The Cubs recently called up Rodrigo Lopez, a 10-year veteran righty who made his season debut last night (2IP, 0H, 0ER, 1K, 1BB) and also have Shawn Camp, an 8-year veteran righty who is 0-1 in relief appearances this season (3.1IP, 7H, 3ER, 3K, 0BB). But both pitchers are 36 years-old, likely nearing the end of their careers and are not a longterm solution.
The Cubs have three active relief pitchers with a combined three years of experience in Lendy Castillo (23), Rafael Dolis (24) and James Russell (26). The three relief pitchers have combined for 6.1IP, 1H, 1ER, 5BB, 4K, 1.00ERA, 0.86WHIP. The trio has promising numbers, well, at least better than Wood and Marmol have performed so far this season. If the Cubs’ organization is not going to pursue options outside of the organization, then Sveum should focus on developing these pitchers throughout the season to establish potential setup men and/or a future closer.
Reorder the Batting Lineup
Many analyst/fans agree Starlin Castro is a great player and possible future star at shortstop, but he is in wo-way shape or form a #3 power hitter. I believe the theory behind Sveum placing Castro third in the batting order is in belief if the first two batters get on base and Castro can duplicate his batting average from 2011 (.307: 207 of 674), than the Cubs will ultimately score runs often. However, my arguments for moving Castro back to first in the order are as follows:
1) The third position in the batting lineup should be a guy who can physically handle the position, but more importantly, mentally affect the game. He should rattle the nerves of an average pitcher from the opposing team, while also giving you the potential for late game heroics. Castro does not have this effect. He only hit 10 home-runs in 2011 with 674 AB. The power to hit balls out of Wrigley with the wind blowing in is not there and the intimidation he projects is less than many batters in the same position (as seen in the 9th inning against the Brewers).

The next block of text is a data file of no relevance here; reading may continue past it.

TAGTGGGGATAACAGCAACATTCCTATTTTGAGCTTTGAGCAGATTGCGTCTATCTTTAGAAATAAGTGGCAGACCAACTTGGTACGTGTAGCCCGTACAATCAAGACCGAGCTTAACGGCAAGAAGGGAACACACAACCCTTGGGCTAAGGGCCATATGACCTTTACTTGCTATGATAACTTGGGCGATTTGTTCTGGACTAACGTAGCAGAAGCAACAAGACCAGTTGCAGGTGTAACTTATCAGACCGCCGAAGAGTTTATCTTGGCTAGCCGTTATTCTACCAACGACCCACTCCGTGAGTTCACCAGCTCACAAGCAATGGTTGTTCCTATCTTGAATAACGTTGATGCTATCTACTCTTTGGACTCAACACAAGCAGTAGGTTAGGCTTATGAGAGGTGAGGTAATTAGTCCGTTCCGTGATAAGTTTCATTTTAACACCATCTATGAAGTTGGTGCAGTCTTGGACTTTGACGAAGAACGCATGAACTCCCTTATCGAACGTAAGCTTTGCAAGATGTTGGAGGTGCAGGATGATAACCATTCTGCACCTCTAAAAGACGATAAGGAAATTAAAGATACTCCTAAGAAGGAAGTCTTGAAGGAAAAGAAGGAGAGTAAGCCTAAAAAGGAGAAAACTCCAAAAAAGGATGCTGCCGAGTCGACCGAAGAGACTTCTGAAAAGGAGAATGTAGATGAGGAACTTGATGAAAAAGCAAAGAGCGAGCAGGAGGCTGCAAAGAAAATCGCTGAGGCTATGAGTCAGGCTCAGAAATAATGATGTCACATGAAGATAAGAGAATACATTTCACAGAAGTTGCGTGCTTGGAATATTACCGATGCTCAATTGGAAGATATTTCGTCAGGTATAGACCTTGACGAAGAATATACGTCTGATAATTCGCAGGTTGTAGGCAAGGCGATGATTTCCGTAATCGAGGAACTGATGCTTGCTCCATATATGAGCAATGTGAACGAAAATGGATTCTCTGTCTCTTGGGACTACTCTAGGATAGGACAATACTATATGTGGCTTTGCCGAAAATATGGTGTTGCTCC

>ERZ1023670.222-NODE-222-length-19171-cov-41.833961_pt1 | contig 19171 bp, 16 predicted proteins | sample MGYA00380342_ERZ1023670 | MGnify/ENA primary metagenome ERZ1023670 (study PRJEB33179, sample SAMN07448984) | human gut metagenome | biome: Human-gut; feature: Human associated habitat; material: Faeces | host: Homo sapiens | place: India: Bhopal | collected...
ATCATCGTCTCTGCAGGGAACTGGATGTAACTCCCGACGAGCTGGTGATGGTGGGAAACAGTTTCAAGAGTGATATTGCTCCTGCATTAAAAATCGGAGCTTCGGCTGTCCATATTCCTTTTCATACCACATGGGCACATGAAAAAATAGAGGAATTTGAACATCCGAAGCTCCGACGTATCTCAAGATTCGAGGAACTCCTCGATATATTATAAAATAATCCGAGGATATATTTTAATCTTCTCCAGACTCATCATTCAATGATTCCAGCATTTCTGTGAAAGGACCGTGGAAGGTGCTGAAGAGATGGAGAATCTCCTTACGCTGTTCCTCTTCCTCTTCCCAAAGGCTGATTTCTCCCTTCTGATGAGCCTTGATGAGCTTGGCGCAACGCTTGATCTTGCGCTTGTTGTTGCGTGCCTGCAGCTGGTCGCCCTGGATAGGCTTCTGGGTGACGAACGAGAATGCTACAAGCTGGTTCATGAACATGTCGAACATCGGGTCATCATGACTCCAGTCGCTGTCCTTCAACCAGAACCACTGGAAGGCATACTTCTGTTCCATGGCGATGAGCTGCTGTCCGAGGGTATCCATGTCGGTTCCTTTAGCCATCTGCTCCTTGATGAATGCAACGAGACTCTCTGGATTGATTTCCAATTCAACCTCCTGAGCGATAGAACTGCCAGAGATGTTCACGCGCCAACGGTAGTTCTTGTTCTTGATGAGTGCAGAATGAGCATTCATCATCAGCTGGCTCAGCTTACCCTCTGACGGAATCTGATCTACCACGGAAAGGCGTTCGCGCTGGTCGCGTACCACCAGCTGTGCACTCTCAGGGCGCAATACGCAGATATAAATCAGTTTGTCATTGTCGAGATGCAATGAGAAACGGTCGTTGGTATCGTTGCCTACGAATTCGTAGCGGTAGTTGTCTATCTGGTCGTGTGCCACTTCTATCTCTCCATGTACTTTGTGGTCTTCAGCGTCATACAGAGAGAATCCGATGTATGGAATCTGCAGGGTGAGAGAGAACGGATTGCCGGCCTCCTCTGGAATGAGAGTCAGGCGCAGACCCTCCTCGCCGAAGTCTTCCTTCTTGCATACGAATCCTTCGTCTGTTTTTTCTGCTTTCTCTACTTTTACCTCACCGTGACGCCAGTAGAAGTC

2) Castro had 24 stolen bases throughout 2011 and has the speed to improve on this number for 2012. Granted Castro has four stolen bases within the first week of the season, his attempts will be limited throughout the season if even one batter ahead of him reaches base. With the aggressive base running Sveum wants to use, Castro could easily be in scoring position before the second batter even leaves the box. This would greatly improve the potential for runs being scored within the first inning and thereafter. He would also intimidate pitchers by his on-base presences and potential for stealing bases.
3) With his .307 batting average from 2011, Castro is bound to reach base. Soriano has hit 20+ home-runs in each of his last 10 seasons and is currently batting a .353 with four RBIs. Soriano has the power and presences needed that a #3 hitter HAS to have. He intimidates pitchers and can change the outcome of a game with one swing of his bat. He has the experience and confidence to bat in that position with runners in scoring position.
As I stated, realistic Cubs’ fans don’t hold high expectations for this season, however, that doesn’t mean a high number of losses this season will be easily tolerated. This fan would like to see the perviously mentioned changes to occur sooner than later, especially the reshuffling of the batting order.
What are your thoughts?